One night, after everyone went home, I walked around and mentally removed the bathrooms, the spare closets, the glassed-in conference rooms, and imagined where the desks had gone, and how people would have had to work in shifts, and realized that nearly 100 years ago as many as 600 people might have come through here each day. I could not find any photos of the space in the early 1900s, but I found similar photos from the city archives, photos of people amid great big piles of papers. Rubber-stamp kind of stuff. It was an age of gray-collar tabulation whereas today we are in an age of white-collar computation. There must have been so much work.
As an ephemeralist, the past is always around me. Now, every time I hit a button in the elevator in my office building, I imagine what it was like here in a different era, the way people must have smelled and the things they would have said. I think about how the elevators seem awfully crowded some days, but what would that have been like with three times the people here? On the way to my floor, the doors open on co-working spaces with speedy wireless, and young people get on and off.
There is so much past available, so cheaply, especially the past of cities. There are thousands of photographs of old New York sitting in databases ready to be searched and found. The images themselves are basically free from meaning. Books have edges and boundaries; thumbnails of old photos do not. It’s up to the finder what to make of them. That so many of these databases end up being used to trace genealogy makes sense: One of the fundamental questions that preoccupy humans is, “Where did I come from?”
That question interests me as well, but in a broader sense, not related to genetics but to language, culture, the choices people make about pants and hairstyles. I grew up in a college town, and one thing I always loved doing was looking through copies of The Serpentine—that was the name of the yearbook—and observing the change in culture as the years went on. The 1920s were all serious faces: Everyone looked like they were 40 years old, even though they were 19. You can start to see the idea of college take hold in the 1930s, the notion of self-discovery instead of just training in a discipline. And then, in the 1950s and 1960s, everyone became a sort of miniature adult: The young men were photographed next to their convertibles; there were pipes. The women spent great time on their hair. Then the late ’60s came and with it a complete explosion, of drugs, swirling magic-marker sketches, everyone gone blousy, song lyrics scrawled into yearbook pages. In the 1990s, the effects of desktop publishing were starting to be felt, and, as a result, any hint of childishness vanished. Everything began to look so professional.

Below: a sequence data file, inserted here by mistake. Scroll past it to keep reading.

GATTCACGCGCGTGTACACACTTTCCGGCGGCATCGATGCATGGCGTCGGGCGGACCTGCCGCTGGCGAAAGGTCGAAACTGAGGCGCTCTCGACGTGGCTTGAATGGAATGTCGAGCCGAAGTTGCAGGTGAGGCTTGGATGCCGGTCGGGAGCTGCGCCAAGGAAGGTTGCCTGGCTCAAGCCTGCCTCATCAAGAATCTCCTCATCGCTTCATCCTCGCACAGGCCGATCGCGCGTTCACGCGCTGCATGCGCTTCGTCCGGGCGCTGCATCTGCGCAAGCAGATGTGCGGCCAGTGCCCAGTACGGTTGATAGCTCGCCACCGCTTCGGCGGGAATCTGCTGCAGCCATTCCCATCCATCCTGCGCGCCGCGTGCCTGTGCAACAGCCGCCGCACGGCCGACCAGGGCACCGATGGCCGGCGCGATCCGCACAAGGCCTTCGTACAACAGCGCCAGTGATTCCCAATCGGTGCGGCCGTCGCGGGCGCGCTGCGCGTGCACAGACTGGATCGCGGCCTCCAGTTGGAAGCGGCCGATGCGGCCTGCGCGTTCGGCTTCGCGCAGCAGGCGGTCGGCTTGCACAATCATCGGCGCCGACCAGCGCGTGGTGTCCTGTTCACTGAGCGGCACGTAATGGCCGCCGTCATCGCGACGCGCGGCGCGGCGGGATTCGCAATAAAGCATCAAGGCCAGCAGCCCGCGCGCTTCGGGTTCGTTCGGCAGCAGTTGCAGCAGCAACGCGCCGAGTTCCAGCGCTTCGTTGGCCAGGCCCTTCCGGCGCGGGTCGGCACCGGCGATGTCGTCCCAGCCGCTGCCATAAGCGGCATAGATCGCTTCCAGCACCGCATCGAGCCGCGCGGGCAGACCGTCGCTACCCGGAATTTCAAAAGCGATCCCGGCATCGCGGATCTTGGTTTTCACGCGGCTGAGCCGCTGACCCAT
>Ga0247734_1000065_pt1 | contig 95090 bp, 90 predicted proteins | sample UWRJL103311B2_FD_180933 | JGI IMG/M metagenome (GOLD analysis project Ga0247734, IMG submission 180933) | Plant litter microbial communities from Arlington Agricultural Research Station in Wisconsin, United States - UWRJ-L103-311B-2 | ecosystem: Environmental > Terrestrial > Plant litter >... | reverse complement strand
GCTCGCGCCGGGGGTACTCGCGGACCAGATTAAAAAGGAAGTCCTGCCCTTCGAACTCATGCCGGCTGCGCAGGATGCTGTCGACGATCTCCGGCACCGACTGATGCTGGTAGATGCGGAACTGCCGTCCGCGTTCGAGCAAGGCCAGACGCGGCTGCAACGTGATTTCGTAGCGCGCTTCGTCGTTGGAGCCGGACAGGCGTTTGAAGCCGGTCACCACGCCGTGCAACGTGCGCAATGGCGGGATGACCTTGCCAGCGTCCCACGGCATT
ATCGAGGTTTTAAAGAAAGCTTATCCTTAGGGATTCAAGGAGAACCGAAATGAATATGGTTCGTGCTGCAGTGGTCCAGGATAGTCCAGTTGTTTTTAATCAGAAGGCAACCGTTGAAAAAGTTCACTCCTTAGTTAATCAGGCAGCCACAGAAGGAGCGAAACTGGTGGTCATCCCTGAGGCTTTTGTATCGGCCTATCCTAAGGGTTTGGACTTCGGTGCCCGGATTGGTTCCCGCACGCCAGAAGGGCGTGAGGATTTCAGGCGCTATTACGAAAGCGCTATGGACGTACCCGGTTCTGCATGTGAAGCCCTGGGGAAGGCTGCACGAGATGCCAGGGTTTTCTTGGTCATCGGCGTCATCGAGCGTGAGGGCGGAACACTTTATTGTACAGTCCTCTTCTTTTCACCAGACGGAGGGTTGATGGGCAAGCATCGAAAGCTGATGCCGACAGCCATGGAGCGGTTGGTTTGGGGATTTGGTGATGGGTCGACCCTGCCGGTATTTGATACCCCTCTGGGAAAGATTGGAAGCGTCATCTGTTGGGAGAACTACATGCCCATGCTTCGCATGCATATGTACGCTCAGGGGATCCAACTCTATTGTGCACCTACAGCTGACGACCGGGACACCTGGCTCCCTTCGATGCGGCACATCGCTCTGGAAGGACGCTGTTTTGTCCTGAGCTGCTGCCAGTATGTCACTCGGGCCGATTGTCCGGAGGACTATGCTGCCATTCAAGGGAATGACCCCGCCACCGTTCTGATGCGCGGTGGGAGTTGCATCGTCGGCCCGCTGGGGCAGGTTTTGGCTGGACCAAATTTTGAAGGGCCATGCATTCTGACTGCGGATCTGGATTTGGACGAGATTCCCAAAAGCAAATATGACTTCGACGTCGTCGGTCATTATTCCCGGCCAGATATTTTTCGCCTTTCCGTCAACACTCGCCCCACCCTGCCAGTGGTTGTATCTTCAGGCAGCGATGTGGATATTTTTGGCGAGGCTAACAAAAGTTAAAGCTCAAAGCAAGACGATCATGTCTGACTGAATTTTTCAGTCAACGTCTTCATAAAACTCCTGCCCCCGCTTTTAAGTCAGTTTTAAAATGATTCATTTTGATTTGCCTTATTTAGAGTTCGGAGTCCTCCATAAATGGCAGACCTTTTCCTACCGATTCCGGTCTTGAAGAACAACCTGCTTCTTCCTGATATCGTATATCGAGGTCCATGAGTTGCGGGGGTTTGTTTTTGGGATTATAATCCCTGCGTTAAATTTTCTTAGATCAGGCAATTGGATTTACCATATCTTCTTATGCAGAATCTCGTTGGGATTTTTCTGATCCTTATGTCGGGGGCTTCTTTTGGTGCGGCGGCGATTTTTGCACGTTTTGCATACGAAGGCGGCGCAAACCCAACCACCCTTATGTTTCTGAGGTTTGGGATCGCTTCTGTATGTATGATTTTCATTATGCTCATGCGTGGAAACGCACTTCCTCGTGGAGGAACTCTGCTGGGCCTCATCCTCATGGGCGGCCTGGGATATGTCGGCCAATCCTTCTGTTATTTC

The meaning of reading this way doesn’t land quickly, and sometimes it doesn’t land at all. It is ephemeralism for the purest pleasure of it. There is no ethical lesson, no particular sympathy to be gained for a subject. There’s no moral, no beginning, no ending, and very little tragedy. Only change. On old radio shows you can hear the way that voices sounded, the way vowels sounded; in old magazines you can see lithography take over whole pages that previously had been composed of pure type, and then yield to photographs. You can bathe in a world of type specimens, museum catalogs, comical narratives about aeroplanes, jest-books, and so forth. It is glorious: lovely to read and accessible, subtle, full of mystery, often hilarious.
Books and web sites are both always begging for attention. But that is the best thing about ephemeralism: There isn’t a marketing message, nothing that you must read. There’s just an endless collection of stuff, its urgency long-fed. Ephemeralist reading is halfway between the collective pleasures of a social network and the solitary ones of a book. You just drift, occasionally sharing, not creating meaning and not worrying about any of it.
The lesson of that kind of reading is a simple one. It has taught me that my own life is ephemeral. Despite all the heroic myths about the unique, irreplaceable preciousness of our daily lives, I am absolutely convinced that someone, someday 50 or 100 years from now, will be working at a computer near where I am seated right now, and he or she will come across the address of my office mentioned in this article—902 Broadway—and will read with amusement or wonder or puzzlement about my experiences. I greet you, and the people who follow you, and the ones after them, and I hope that I give you a moment’s satisfaction, and that you take as much pleasure from your search as I did.